sevens/glass island reel

Sevens/Glass Island Reel:

(two flutes, piano accordion, Garageband loops)

Sevens. I learned this Liz Carroll original from her 2000 album Lost In the Loop.  At first glance this tune does not seem flute friendly because too much of the drone melody sits on the lowest fiddle string (out of flute range).  But I found most of the low drones were still convincing when brought up an octave.

Glass Island. Ethan Hazzard-Watkins wrote this contemporary contra dance tune in 1997.  He’s writes that it was “never intended to be an Irish session tune.”  But someone else captured a session recording and started emailing it around.  I ran across that recording when local fiddler Joel Mesnikoff sent it to me in October this year.

Monday, February 28, 2011. Tags: , , , . flute, music, traditional music, Uncategorized. 1 comment.

palm sunday

Palm Sunday:

(flute, accordion, Garageband loops, palm banging on Ikea bookshelf)

I’ve been playing games with meter and rhythmic emphasis.  Palm Sunday is a traditional double jig in 6/8, and here I follow it with a “reel-ified” version of itself.  At the metric transition (1:04) I keep the eighth note beat the same but force the tune into 3/4.  One musician friend calls it “a heinous and impossibly fast death waltz,” but I think of it more as a reel with 6 subdivisions per strong beat (as opposed to the usual 4 subdivisions per strong beat).

Parts of the original 6/8 tune resemble a slide instead of a jig, so it already has some atypical phrase shaping that makes the tune feel a bit “off,” and I distort those phrases even more with the additional melody notes in my 3/4 version.  Some traditional music practitioners find the 3/4 adaptation to be quite disturbing – they feel it goes too far beyond the form and thus isn’t stable enough.  I don’t know what I think yet.

Monday, December 20, 2010. Tags: , , , . flute, music, traditional music, Uncategorized. Leave a comment.

melancholy and rust (a composition for punch hole music box)

hans' twinkly music box

My long lost friend Hans Fex generously lent me this twinkly music box.  Use a special hole puncher to punch out individual notes on a strip of paper, then run the paper through the machine to hear the results.  The templates come printed with a grid so you can hit each note dead center.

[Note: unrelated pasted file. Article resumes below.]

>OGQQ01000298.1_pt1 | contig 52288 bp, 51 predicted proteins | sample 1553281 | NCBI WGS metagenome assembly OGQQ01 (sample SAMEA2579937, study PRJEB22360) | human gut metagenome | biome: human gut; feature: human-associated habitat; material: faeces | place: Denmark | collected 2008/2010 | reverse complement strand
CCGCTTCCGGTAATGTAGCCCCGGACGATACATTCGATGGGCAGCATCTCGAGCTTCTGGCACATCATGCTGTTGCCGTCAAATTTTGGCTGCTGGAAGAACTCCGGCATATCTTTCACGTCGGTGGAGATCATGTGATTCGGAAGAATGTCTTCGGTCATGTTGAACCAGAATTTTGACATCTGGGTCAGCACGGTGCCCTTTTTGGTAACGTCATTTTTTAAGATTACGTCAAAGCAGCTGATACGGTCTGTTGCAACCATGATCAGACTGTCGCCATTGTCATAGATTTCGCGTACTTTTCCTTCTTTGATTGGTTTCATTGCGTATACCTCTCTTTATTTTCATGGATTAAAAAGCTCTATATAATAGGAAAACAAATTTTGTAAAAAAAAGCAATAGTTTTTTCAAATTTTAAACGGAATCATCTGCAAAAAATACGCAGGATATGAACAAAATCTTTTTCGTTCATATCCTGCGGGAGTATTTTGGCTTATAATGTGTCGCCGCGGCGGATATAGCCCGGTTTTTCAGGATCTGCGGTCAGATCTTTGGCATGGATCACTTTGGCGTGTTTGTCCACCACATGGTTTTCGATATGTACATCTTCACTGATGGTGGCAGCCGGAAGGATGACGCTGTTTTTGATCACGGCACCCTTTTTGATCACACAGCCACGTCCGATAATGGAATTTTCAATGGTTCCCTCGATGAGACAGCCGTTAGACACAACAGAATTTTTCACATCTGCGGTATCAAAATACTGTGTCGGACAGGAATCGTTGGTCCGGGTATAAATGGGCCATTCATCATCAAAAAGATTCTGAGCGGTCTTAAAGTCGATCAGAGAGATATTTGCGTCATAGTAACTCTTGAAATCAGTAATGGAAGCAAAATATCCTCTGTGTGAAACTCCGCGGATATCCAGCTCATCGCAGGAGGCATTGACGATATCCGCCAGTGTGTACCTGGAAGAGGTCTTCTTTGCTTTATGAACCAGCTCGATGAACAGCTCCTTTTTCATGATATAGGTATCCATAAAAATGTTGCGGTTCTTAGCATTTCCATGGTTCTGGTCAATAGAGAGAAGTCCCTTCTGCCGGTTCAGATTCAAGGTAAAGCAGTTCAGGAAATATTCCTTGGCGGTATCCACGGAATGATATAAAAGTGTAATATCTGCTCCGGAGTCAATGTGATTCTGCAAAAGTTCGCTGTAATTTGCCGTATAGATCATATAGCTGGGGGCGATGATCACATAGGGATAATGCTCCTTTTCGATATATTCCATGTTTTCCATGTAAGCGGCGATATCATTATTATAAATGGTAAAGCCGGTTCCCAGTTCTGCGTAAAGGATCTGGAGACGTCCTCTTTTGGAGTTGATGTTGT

paper strip with punch code for melancholy and rust

This composition for punch hole music box, Melancholy and Rust, is more than just a lovely tune.  Its melody and accompaniment are designed so that the piece can be run through the machine right side up, upside down, and backward-upside-down.  For you music geeks out there, that’s a shout out to the principles of 12-tone composition, here using prime, inversion, and retrograde inversion techniques.  Only instead of flipping staves upside down and backward, we are flipping a piece of paper.  This particular music box has a diatonic 1 octave+6th range (C to A), so if you use the full range of notes, A minor will invert to C major, and vice versa.

music box workspace

Oh, toss all that theoretical nonsense aside!  Begone academia!  The real delights here are the twinkly tone, the creaking and rattling of the mechanism, the astonishing power of the miniature resonating box.  And what about the delight of (mis)punching holes and surprising yourself with the results?  True, it tries my patience to meticulously scotch tape closed any mistaken punches, but it’s usually best to just integrate them the final product.  Best of all, musicians and non-musicians alike can punch-compose, perhaps using musical knowledge, visual patterns, random bites, blind inspiration, or other aesthetics.

Now, Melancholy and Rust, played in three different orientations.

Oh, twinkly music box. <sigh>

Friday, July 9, 2010. Tags: , , , . music, traditional music, Uncategorized. 6 comments.